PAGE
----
Lawyer to Sue LAPD for Discrimination
It is unlawful for employers like the Los Angeles Police Department (LAPD), to discriminate against their employees. If you believe that you have experienced discrimination in the workplace, you have the right to file a discrimination lawsuit against your employer, the LAPD, to receive compensation for the damages. The California Labor Law Employment Attorneys Group is here to ensure that justice gets served in case your employer disregards the law and acts unethically.
Apart from upholding the laws, the LAPD is must follow the laws of the land. This means that employees cannot be discriminated against. Title VII of the Civil Rights Act makes it unlawful for employers to discriminate against employees for characteristics which are intrinsic to their person. It is unlawful to discriminate against employees because of their race, color, country of origin, sex, religion, age, disability, genetic information, and sexual orientation. The state of California also makes it illegal for employers to act against an employee’s gender identity/expression.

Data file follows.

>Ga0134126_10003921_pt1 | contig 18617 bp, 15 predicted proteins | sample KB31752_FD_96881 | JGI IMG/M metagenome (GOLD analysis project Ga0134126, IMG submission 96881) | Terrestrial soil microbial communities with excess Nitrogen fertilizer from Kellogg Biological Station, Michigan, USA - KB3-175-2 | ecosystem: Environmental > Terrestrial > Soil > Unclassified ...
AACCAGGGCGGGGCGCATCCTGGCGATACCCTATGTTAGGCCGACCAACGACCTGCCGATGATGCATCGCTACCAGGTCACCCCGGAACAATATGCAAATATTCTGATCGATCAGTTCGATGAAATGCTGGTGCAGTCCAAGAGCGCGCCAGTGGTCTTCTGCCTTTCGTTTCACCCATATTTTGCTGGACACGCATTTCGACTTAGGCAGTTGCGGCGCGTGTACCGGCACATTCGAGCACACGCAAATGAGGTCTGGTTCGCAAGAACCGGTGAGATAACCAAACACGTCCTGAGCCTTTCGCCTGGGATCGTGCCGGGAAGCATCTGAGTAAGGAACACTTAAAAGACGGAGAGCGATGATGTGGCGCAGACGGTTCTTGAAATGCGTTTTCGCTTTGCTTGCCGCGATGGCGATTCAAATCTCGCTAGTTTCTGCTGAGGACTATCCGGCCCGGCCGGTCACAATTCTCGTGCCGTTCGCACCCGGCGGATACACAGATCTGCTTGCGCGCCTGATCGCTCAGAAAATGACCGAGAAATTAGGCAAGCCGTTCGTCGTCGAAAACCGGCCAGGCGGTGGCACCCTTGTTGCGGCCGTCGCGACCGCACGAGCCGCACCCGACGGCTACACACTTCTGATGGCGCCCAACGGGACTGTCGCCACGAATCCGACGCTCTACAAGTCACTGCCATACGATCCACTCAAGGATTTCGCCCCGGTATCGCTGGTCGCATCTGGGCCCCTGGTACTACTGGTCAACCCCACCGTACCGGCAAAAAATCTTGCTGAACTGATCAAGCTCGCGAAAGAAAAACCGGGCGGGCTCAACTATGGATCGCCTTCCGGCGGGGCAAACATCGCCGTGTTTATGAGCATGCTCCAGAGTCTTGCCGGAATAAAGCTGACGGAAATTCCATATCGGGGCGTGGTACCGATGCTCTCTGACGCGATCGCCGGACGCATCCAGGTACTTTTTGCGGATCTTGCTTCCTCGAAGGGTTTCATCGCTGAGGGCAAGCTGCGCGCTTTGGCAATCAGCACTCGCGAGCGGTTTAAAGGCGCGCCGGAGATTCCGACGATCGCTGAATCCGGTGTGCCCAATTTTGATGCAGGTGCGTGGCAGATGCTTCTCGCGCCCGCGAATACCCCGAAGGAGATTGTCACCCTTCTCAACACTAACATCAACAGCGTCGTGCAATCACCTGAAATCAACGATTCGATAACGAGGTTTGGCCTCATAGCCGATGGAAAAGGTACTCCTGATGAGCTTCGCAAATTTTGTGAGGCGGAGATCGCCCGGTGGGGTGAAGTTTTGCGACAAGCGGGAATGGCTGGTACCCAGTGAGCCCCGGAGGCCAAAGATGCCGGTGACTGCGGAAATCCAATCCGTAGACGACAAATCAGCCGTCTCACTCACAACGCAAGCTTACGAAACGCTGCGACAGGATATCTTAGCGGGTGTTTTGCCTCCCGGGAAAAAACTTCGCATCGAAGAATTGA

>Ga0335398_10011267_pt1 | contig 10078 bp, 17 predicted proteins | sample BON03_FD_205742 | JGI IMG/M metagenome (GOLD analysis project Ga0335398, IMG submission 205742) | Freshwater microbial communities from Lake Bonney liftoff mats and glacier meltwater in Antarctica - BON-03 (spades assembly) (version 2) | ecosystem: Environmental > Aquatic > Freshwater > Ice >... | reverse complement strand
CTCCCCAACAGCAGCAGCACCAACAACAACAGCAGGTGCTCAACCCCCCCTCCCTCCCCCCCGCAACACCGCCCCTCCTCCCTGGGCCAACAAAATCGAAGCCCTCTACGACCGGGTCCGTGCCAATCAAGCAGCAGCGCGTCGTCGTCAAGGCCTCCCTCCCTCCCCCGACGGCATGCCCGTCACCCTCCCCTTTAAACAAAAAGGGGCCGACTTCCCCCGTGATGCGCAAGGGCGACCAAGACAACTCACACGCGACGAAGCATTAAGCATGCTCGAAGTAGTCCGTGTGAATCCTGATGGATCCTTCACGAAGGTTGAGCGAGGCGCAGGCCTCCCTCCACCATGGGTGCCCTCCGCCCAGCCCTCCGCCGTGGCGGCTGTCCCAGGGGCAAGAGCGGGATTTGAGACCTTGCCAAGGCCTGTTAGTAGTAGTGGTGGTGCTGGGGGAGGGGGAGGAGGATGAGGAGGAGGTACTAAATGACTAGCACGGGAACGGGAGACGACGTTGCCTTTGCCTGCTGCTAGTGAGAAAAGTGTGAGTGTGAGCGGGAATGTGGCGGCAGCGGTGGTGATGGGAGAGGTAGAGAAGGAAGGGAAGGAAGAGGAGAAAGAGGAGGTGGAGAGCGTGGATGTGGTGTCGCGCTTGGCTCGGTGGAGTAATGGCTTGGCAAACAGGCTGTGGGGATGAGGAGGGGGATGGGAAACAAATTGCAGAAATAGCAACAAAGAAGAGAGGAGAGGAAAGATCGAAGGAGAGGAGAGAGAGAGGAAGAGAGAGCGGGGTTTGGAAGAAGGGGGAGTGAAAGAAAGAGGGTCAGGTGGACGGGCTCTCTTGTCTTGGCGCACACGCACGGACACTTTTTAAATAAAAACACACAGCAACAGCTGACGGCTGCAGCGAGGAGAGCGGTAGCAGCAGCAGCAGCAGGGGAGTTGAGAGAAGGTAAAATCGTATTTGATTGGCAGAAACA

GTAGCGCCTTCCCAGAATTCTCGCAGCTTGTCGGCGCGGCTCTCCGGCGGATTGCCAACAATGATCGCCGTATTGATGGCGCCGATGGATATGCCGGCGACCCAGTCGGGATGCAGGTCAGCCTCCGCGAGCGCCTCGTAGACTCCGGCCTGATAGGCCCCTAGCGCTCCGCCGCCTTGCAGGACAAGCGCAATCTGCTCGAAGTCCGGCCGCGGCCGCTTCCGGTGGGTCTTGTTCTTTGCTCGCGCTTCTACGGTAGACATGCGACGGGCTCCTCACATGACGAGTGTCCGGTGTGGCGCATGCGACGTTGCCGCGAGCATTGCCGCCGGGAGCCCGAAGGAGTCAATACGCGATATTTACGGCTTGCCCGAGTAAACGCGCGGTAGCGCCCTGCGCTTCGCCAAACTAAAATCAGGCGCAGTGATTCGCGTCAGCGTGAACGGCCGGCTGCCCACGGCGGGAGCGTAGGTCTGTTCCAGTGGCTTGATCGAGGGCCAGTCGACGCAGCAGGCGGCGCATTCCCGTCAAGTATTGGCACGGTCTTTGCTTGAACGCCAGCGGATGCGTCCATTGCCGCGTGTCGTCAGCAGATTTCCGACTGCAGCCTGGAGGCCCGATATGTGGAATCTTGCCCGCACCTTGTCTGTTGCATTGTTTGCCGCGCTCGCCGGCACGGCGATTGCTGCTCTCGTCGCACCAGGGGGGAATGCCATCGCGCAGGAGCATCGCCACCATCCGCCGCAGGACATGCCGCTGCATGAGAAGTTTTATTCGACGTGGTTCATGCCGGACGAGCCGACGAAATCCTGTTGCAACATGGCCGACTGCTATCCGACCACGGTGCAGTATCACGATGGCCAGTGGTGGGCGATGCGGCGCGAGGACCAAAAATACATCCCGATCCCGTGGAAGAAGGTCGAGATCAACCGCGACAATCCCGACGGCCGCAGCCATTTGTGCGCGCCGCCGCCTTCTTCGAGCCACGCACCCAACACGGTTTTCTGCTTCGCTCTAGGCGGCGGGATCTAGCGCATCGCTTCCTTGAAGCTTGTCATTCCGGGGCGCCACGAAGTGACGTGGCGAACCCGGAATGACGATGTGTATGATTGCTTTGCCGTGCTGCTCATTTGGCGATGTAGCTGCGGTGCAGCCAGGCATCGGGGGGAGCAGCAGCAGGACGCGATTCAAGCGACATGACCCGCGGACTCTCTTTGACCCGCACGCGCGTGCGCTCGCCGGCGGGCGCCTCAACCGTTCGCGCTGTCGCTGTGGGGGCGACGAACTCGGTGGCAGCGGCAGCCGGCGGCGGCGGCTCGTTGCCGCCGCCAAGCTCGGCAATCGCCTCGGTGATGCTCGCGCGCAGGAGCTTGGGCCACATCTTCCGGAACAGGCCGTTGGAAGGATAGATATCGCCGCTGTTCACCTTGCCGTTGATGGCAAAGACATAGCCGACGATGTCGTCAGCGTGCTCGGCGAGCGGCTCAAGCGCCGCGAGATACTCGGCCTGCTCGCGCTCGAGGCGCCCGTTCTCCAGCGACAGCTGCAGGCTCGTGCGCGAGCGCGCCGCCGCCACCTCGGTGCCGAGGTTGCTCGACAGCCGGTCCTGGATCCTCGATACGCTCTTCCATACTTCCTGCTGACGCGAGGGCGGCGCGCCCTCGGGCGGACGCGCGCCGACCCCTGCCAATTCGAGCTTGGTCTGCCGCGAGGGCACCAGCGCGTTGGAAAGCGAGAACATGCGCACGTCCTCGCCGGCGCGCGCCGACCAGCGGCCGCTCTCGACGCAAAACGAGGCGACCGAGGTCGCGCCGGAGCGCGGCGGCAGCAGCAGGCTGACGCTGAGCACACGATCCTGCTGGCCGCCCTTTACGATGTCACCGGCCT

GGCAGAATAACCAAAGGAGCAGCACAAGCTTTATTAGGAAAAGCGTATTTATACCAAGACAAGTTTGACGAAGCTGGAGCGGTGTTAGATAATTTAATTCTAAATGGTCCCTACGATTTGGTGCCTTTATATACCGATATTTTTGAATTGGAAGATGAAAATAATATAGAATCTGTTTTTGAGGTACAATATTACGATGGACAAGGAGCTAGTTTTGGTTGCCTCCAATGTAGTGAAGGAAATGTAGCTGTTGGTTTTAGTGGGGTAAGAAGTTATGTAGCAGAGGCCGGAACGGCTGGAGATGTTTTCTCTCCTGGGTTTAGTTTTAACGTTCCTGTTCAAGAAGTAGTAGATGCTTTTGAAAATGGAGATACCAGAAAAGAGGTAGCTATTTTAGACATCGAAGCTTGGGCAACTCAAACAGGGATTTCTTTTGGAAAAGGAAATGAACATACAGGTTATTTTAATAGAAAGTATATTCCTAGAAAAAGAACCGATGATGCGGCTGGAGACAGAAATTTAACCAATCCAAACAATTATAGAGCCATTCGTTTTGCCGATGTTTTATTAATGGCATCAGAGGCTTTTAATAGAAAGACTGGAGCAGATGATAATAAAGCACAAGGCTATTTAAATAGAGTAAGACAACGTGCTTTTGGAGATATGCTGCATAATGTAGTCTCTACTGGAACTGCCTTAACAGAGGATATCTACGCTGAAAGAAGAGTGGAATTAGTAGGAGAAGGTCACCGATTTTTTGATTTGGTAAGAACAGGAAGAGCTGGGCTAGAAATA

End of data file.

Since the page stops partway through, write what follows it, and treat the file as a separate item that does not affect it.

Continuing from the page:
The California Labor Law Employment Attorneys Group is here to protect your rights, and get you the compensation to which you are entitled.
What Is Discrimination?
Discrimination in the workplace occurs when an employee is treated differently than other employees or exposed to unfavorable conditions. It is illegal to discriminate against certain categories of people which are known as “protected classes.” These protected classes have a history of being discriminated against, and so Congress (because of civilian protest and resistance) made it illegal with Title VII of the Civil Rights Act of 1964 and the many amendments that have come after.
How to Prove Discrimination
You must provide the necessary evidence in order to prove that you were discriminated against. There are two forms of evidence you can provide, and each case is different, so if one way doesn’t apply to you, you always have the alternative. The first, and possibly the easiest way to prove discrimination, is through direct evidence. Direct evidence is any written or verbal statement made by your employer which implicitly states that the reason they are acting against you is due to the characteristics under which you are protected by law. For example, you are a Black employee for the LAPD and are up for promotion. However, your employer sends you an email which says that the reason you will not be promoted is because you are Black. This is racial discrimination and because you have it in writing, will be fairly easy to prove that the employer acted against you because of your race.